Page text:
Myth 21: Wilderness ignores the knowledge of rural populations
Myth: Wilderness ignores the perspectives/ knowledge of rural populations (Gomez-Pampa and Kaus, 1992).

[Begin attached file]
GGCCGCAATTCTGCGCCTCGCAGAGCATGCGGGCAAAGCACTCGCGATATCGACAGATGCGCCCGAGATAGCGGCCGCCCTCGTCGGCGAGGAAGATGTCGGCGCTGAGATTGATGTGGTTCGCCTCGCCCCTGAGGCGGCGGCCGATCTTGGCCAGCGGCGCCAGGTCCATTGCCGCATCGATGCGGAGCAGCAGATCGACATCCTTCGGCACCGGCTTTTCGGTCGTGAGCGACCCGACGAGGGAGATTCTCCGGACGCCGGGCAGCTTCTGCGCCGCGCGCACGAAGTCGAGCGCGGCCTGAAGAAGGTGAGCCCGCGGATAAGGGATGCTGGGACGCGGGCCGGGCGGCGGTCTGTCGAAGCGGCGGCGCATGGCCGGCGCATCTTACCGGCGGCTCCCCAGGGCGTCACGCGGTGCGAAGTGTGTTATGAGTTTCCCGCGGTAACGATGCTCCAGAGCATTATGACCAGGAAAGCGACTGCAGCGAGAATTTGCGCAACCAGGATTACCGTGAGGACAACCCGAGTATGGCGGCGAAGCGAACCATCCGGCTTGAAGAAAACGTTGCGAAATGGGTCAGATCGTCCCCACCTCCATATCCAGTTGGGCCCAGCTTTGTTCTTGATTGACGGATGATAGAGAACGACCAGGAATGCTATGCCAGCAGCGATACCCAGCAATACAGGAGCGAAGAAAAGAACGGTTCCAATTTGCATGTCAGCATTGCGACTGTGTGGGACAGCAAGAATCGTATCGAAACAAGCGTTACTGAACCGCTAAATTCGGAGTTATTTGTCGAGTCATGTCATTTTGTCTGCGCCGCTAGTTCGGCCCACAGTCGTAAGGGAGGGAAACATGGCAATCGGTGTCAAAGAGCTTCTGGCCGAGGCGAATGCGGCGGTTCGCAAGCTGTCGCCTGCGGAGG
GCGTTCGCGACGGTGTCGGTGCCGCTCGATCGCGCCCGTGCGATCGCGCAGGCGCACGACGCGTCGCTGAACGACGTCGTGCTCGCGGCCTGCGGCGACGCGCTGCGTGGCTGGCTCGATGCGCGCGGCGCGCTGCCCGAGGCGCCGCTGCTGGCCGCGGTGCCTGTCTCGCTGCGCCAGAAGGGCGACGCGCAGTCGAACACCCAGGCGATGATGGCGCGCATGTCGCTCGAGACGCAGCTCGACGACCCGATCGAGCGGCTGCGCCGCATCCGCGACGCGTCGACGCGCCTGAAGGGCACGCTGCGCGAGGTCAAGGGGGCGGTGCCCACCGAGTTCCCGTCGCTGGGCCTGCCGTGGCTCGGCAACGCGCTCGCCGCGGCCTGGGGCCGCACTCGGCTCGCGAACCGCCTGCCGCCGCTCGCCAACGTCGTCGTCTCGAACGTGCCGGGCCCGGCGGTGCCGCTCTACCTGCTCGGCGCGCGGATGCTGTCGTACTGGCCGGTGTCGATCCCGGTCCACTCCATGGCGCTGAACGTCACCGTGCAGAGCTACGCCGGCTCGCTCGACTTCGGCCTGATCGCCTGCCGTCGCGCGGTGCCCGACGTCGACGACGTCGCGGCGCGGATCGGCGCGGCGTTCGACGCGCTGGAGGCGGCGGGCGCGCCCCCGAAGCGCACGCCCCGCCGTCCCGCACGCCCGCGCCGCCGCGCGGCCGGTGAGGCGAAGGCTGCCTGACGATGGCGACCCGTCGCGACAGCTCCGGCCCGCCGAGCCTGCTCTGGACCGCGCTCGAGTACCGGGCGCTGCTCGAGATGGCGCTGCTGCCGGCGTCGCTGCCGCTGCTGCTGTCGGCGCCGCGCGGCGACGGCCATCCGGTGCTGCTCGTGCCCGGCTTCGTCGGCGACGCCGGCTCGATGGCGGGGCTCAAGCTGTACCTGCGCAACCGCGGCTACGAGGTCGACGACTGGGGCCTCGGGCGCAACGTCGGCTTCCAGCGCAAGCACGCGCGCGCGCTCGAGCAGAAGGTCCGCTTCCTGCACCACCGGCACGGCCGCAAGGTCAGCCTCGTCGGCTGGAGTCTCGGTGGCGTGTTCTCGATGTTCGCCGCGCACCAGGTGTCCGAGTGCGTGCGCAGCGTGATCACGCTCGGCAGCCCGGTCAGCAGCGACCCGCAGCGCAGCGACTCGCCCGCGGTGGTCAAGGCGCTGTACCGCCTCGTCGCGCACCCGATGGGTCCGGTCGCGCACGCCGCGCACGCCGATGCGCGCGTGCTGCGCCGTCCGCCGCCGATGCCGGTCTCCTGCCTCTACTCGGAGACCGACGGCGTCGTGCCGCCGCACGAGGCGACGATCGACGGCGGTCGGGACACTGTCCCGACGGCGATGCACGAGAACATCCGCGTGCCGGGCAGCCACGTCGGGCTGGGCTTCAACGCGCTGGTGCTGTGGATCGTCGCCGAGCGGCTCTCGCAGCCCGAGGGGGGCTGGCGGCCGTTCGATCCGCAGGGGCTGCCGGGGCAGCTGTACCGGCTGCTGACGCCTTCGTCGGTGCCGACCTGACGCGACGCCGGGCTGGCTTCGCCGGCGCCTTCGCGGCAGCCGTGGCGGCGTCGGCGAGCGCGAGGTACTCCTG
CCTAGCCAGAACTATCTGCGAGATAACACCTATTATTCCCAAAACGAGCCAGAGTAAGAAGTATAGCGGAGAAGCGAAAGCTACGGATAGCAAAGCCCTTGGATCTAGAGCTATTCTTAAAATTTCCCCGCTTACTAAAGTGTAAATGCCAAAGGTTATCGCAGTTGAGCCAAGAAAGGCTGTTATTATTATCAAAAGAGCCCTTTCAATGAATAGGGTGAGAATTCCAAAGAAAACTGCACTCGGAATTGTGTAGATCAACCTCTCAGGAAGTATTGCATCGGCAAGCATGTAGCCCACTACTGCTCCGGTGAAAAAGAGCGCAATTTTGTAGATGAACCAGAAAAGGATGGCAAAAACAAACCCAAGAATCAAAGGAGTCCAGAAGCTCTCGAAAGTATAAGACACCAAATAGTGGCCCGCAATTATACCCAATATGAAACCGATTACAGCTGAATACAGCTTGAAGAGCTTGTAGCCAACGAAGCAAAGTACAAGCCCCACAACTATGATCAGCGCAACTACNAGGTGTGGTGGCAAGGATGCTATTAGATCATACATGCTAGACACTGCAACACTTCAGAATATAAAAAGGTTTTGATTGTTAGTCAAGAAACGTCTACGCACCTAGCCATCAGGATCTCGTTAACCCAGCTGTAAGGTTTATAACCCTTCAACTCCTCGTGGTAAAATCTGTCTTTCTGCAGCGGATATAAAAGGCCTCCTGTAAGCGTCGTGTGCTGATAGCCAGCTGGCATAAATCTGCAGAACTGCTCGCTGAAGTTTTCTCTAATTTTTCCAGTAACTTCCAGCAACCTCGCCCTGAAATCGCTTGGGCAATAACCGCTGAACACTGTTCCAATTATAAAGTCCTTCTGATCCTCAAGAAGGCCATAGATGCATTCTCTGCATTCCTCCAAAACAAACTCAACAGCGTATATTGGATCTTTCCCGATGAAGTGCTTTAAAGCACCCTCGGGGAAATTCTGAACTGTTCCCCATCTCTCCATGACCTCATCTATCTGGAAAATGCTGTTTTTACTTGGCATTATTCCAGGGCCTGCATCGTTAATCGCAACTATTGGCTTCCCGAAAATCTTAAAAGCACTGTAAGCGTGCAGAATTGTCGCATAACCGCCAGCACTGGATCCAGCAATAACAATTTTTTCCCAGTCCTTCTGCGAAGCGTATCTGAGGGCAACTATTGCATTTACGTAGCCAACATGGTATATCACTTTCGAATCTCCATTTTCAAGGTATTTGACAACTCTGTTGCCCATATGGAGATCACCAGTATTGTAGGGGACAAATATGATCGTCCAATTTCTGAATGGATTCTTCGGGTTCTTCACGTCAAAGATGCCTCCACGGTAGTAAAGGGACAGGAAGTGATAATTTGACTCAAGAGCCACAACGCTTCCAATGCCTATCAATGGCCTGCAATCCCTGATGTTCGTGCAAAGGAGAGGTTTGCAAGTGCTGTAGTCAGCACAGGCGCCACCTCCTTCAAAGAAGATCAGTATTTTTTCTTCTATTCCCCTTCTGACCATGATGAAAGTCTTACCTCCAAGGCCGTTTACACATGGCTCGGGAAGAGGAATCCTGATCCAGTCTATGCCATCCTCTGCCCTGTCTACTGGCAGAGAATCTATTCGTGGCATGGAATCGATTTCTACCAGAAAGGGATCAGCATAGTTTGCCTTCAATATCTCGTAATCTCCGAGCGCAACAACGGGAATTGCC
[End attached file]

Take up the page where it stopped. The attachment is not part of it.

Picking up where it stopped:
Truth: Presumably this means that wilderness activists ignore local people. This seems to suggest that only ‘locals’ know anything about wilderness areas, which is patently untrue. Where there is real knowledge scientists and activists are very keen to find it, whether this comes from indigenous or other local communities. Where there are biased stories or myths, there is a need for skepticism. In regard to the Alps, up to half a million sheep and tens of thousands of cattle once grazed on Kosciuszko’s mountain pastures. Graziers burnt the slopes remorselessly to encourage new grass. This and the pounding of hard hooves caused serious soil erosion (White 1997 Listen the land is crying). Where grazing by ungulates has been removed, the alpine flora has returned. The perspectives of the ‘horse culture’ in the Alps were in fact damaging to the natural environment. The ‘Man from Snowy River’ is an Australian cultural narrative that in reality ignores the damage caused to the land by horses and stock-grazing. If the protection of wilderness was left to adjacent communities, it would probably never have been reserved in national parks, as they do not have an overview of what is happening over the State or the Nation. This was certainly true of Wollemi NP in NSW (Washington 2004 in Colong BMWH). However, the same local communities are now proud of this wilderness national park, since its significance is now commonly understood.